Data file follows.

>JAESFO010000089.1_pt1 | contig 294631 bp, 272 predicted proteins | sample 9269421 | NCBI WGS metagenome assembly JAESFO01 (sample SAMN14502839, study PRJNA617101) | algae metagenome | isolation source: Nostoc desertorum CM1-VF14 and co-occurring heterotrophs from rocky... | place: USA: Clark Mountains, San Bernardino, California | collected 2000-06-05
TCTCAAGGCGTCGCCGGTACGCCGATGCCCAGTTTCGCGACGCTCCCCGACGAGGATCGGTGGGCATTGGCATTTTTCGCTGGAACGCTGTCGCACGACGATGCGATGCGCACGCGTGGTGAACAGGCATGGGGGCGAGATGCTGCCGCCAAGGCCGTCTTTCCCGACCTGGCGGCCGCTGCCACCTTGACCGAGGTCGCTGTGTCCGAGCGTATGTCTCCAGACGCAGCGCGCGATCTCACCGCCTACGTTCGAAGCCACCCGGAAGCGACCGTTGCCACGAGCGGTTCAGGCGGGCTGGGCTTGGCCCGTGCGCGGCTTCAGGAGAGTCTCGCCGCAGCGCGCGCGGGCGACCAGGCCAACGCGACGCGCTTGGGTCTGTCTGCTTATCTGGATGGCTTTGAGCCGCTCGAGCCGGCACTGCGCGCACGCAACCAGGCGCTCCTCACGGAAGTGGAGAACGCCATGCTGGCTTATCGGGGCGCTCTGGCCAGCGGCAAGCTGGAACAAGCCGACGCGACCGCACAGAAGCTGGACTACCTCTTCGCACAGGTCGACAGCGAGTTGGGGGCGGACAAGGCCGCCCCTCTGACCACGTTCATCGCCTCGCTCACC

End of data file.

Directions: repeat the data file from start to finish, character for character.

>JAESFO010000089.1_pt1 | contig 294631 bp, 272 predicted proteins | sample 9269421 | NCBI WGS metagenome assembly JAESFO01 (sample SAMN14502839, study PRJNA617101) | algae metagenome | isolation source: Nostoc desertorum CM1-VF14 and co-occurring heterotrophs from rocky... | place: USA: Clark Mountains, San Bernardino, California | collected 2000-06-05
TCTCAAGGCGTCGCCGGTACGCCGATGCCCAGTTTCGCGACGCTCCCCGACGAGGATCGGTGGGCATTGGCATTTTTCGCTGGAACGCTGTCGCACGACGATGCGATGCGCACGCGTGGTGAACAGGCATGGGGGCGAGATGCTGCCGCCAAGGCCGTCTTTCCCGACCTGGCGGCCGCTGCCACCTTGACCGAGGTCGCTGTGTCCGAGCGTATGTCTCCAGACGCAGCGCGCGATCTCACCGCCTACGTTCGAAGCCACCCGGAAGCGACCGTTGCCACGAGCGGTTCAGGCGGGCTGGGCTTGGCCCGTGCGCGGCTTCAGGAGAGTCTCGCCGCAGCGCGCGCGGGCGACCAGGCCAACGCGACGCGCTTGGGTCTGTCTGCTTATCTGGATGGCTTTGAGCCGCTCGAGCCGGCACTGCGCGCACGCAACCAGGCGCTCCTCACGGAAGTGGAGAACGCCATGCTGGCTTATCGGGGCGCTCTGGCCAGCGGCAAGCTGGAACAAGCCGACGCGACCGCACAGAAGCTGGACTACCTCTTCGCACAGGTCGACAGCGAGTTGGGGGCGGACAAGGCCGCCCCTCTGACCACGTTCATCGCCTCGCTCACC